Police have issued thousands fewer traffic tickets to drivers in San Francisco in recent years, despite a citywide push to ticket drivers who exhibit the most dangerous driving behaviors, according to a review of publicly available data by the San Francisco Examiner.
The San Francisco Police Department is fulfilling its promise to issue tickets to drivers for certain behaviors like speeding as part of The City’s traffic safety effort Vision Zero, but publicly available traffic ticket data shows tickets of other traffic offenses have dropped precipitously.
Those offenses, listed merely as an “other” category of tickets in SFPD records, range from “fix-it” tickets for tail-lights or expired registration stickers, to tickets affecting traffic safety such as unsafe lane changes, and more.
This drop also allows SFPD to more easily meet its self-made mandate of 50 percent of all tickets issued being in vital traffic safety categories, because the total number of tickets issued is far fewer.
All told, annual traffic tickets issued so far this year dropped by nearly 30,000 from the same time in 2015, according to public data.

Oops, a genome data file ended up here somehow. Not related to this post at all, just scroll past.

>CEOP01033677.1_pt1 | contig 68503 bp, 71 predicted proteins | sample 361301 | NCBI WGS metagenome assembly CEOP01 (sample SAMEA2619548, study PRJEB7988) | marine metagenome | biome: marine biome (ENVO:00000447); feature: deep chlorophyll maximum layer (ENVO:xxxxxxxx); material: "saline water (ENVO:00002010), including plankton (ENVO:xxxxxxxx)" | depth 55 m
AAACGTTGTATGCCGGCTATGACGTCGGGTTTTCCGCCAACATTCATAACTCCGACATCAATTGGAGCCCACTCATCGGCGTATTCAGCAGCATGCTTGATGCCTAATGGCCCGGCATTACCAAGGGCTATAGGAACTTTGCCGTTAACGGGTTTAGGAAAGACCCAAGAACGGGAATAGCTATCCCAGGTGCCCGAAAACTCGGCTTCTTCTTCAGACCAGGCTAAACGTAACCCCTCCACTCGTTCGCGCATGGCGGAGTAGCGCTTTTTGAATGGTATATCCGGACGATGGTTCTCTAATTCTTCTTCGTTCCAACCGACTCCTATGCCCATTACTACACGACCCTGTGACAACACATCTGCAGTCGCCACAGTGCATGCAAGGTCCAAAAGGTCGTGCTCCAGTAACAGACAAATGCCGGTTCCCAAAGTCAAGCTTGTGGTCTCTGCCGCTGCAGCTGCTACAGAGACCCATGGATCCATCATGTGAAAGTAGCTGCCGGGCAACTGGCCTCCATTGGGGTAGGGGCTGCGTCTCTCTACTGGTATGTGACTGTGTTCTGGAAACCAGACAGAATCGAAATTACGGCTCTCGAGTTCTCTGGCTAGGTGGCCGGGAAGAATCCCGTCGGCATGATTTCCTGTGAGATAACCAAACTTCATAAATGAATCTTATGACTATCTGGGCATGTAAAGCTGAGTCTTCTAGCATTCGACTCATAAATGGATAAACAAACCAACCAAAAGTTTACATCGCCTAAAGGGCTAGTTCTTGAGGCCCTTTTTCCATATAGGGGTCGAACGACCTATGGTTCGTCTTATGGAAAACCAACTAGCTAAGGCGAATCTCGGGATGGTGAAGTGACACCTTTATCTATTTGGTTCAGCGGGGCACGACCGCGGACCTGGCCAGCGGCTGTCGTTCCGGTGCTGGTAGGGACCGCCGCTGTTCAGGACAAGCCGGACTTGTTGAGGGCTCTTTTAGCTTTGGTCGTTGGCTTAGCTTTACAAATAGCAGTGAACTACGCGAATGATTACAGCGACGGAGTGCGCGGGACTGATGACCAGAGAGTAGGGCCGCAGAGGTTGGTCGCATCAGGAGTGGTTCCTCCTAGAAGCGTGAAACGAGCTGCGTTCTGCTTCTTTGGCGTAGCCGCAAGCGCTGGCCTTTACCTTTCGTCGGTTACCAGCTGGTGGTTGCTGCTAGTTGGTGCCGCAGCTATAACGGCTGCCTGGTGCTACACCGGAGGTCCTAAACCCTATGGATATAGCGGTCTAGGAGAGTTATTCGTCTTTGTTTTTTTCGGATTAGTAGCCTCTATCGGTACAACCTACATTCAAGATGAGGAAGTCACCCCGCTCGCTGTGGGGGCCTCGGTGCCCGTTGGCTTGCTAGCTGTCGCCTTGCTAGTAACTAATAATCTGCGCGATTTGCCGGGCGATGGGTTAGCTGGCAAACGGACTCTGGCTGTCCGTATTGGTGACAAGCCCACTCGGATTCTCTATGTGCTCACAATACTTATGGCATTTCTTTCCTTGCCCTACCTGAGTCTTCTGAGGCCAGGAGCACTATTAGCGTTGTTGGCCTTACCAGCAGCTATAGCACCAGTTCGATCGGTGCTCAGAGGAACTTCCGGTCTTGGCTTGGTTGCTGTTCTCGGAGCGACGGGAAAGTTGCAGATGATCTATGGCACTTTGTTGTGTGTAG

Despite the drop, the SFPD said its ticketing efforts are working to keep streets safe from dangerous drivers.
“Currently, pedestrian and bicycle fatalities are down compared to last years totals,” SFPD spokesperson Sgt. Michael Andraychak said in a statement to the Examiner.
There have been 15 traffic deaths so far this year, according to city data, 11 of whom were pedestrians and cyclists — the most recent of which was a pedestrian struck and killed by a car at Sloat and 36th avenues on Oct. 31. Last year, 30 people died in traffic fatalities on The City’s streets.
Ticketing is seen as a major leg of The City’s Vision Zero effort to reduce traffic deaths to zero by 2024, which is a three-prong effort of enforcement, engineering and education.